Beijing slams new US export controls on Chinese tech companies
China accuses the United States of abusing export controls over Chinese technology companies involving semiconductors and chip-making technology.
The United States abuses export control measures to target Chinese companies while maintaining its own technological hegemony, said Chinese Foreign Ministry Spokesperson Mao Ning at a press conference on Saturday, in response to Washington's new restrictions on China's access to US semiconductors and chip-making technology.
Washington put 31 Chinese technological businesses on a so-called "unverified list" on Friday, which comprises companies that US officials were unable to investigate and establish if they are trustworthy enough to import sensitive technology.
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"Because of the need to maintain technological hegemony, the US abuses export controls to maliciously obstruct and suppress Chinese companies," Mao said.
The Spokesperson emphasized that Washington's stance breaches international economic and trade rules and infringes the legitimate rights and interests of Chinese enterprises while also hurting the rights and interests of American companies.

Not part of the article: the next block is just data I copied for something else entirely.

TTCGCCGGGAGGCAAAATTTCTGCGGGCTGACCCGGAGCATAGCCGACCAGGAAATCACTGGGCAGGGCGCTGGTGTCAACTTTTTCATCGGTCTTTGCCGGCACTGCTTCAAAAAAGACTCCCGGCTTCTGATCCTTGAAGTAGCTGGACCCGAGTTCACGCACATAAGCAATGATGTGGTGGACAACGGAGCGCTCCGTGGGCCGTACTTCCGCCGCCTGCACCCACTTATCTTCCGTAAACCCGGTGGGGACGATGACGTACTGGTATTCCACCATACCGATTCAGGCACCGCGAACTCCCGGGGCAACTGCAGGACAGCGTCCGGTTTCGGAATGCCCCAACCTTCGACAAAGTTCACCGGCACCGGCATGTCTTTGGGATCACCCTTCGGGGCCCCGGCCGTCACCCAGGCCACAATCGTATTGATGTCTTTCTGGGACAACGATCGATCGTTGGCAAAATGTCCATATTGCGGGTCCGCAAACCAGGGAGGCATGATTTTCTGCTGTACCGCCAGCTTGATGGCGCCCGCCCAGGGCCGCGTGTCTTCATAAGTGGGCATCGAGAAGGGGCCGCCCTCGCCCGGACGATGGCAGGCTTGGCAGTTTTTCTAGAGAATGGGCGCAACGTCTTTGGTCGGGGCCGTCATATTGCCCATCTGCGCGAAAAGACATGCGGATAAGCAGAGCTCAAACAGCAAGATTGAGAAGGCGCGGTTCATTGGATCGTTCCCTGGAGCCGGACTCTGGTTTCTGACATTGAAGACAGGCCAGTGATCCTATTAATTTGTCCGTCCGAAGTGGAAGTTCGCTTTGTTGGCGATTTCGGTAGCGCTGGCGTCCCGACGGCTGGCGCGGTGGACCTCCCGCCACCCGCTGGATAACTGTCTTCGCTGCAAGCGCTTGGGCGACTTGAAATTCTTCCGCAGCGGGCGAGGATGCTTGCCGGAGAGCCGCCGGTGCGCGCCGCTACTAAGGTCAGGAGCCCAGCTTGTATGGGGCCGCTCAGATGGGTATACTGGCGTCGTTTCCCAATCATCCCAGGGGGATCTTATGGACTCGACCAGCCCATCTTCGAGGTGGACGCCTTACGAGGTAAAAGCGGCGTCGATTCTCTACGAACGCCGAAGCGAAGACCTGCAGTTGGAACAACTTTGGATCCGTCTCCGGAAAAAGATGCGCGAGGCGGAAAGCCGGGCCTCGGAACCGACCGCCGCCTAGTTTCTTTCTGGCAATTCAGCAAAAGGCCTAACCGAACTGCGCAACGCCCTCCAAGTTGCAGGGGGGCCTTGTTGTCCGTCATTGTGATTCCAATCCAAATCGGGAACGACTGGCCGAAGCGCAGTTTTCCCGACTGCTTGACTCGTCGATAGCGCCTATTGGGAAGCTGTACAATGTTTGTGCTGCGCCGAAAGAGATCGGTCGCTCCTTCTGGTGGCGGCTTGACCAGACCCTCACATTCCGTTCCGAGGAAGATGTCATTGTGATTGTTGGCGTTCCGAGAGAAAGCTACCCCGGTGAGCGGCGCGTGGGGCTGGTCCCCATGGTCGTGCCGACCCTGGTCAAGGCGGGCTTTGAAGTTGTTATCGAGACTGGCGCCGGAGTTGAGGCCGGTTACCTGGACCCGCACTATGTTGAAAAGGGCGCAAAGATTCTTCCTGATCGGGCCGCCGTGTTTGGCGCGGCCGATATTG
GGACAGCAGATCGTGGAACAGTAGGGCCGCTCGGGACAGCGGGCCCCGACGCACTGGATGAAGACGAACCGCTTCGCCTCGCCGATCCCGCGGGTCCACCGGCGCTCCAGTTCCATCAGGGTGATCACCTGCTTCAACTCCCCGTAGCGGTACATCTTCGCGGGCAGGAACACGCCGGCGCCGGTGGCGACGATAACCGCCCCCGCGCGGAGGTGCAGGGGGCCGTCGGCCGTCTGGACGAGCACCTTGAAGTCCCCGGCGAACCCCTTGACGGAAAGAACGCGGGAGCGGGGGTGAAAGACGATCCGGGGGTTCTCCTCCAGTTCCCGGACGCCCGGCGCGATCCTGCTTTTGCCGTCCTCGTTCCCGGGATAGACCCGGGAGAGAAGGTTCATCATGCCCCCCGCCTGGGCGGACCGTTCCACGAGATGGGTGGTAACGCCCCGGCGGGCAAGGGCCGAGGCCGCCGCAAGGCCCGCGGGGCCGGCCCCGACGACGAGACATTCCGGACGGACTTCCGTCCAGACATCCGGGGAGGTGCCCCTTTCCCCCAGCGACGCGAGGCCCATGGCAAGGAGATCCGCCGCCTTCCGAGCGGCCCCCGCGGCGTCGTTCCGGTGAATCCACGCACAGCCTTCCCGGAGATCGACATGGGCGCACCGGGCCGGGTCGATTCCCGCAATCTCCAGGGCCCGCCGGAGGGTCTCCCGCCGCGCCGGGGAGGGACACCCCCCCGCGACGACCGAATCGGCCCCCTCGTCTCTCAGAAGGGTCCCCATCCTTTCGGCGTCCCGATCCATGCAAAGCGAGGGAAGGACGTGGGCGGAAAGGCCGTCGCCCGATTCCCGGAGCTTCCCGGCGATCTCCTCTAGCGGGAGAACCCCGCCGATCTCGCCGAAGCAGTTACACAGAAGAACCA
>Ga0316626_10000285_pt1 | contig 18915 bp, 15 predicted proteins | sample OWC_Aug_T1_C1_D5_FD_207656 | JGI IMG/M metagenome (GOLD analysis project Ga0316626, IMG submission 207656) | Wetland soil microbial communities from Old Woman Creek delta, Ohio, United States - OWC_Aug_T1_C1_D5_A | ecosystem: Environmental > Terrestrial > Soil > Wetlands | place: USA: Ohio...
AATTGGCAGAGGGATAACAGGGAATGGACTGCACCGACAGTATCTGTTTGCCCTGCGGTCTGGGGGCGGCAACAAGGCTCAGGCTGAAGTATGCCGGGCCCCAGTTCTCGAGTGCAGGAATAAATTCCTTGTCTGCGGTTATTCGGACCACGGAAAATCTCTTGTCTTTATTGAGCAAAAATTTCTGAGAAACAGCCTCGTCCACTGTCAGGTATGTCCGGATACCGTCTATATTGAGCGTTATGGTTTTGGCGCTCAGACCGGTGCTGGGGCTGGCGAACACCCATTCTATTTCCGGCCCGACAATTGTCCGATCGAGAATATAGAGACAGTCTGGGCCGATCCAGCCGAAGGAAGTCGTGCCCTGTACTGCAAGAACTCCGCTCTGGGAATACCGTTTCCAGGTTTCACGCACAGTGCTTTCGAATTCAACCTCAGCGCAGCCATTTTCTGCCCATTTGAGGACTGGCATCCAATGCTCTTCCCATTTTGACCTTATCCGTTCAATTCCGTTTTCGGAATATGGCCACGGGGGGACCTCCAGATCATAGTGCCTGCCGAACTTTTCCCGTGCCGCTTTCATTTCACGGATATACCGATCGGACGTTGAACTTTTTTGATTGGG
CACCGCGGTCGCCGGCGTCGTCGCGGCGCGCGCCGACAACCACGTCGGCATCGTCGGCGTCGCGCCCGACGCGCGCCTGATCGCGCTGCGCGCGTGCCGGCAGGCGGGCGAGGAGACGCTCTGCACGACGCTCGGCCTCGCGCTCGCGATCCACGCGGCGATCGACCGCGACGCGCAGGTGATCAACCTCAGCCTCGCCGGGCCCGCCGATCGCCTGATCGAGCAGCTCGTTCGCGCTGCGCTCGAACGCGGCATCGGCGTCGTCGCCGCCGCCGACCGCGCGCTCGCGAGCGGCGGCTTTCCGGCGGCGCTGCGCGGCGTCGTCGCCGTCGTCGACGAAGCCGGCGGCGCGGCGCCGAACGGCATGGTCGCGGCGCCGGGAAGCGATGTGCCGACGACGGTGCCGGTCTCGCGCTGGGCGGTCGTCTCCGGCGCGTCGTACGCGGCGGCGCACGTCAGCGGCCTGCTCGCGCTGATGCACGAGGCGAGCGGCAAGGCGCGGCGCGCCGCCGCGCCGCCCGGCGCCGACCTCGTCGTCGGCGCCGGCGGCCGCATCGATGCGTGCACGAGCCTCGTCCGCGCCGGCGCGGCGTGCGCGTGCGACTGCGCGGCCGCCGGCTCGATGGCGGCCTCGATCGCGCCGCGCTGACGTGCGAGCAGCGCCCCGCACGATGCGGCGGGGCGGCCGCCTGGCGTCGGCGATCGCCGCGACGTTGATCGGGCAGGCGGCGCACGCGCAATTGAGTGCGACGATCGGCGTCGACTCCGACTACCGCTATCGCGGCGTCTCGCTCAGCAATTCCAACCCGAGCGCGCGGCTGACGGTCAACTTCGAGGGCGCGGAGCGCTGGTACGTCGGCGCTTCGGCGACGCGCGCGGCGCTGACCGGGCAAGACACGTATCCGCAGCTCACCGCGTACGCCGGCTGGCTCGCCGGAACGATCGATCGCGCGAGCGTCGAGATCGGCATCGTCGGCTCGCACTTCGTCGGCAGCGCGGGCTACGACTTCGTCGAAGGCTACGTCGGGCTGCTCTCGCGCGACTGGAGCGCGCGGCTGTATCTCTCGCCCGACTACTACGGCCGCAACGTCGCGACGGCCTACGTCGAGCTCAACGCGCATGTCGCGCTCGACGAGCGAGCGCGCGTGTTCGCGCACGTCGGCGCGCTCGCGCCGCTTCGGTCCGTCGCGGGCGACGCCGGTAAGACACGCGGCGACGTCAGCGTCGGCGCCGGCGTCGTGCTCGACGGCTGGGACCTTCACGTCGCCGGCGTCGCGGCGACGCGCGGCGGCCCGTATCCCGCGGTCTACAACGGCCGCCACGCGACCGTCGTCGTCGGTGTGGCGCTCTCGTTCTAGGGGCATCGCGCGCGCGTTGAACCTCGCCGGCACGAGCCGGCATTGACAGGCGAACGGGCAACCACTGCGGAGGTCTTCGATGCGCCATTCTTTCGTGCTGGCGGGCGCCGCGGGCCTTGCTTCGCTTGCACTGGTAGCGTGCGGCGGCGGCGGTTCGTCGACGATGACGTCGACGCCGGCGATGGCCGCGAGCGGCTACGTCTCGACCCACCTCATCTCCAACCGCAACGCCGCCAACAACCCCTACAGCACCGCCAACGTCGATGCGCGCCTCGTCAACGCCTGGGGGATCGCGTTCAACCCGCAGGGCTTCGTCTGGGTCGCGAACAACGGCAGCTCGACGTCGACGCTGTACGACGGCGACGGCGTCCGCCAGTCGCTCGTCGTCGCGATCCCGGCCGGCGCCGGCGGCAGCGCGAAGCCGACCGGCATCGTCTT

Mao added that the politicization of science, technology, trade, and economic spheres would not curb China's development and will instead backfire on the US.
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The White House announced on August 25 the signing of an executive order to implement the CHIPS and Science Act of 2022.
The $280 billion industrial policy bill, which Biden signed into law two weeks prior, includes more than $52 billion in subsidies for US semiconductor manufacturers in an effort to counter China's technological prowess.
"The US has relied too heavily on foreign materials and bioproduction, and our past off-shoring of critical industries, including biotechnology, threatens our ability to access materials like important chemicals and active pharmaceutical ingredients," the White House said in a press release.
The initiative commits a total of $280bn to hi-tech manufacturing and research and is designed to increase the US’ competitiveness with China.
Global shortages of computer chips, prompted by the coronavirus pandemic and the conflict in Ukraine, have caused production delays on a global scale for technology companies and other manufacturers.
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In addition, the industry has gained increased geopolitical prominence as China accused the bill of threatening global supply chains and hampering international trade.
The Chinese Embassy in Washington said Beijing "firmly opposed" the bill as it strikes as a "Cold War mentality."
Due to the global microchip shortage, the US economy lost last year $240 billion, and a war over Taiwan would be even more catastrophic for the US due to its reliance on one single supplier, Taiwan Semiconductor Manufacturing Company (TSMC).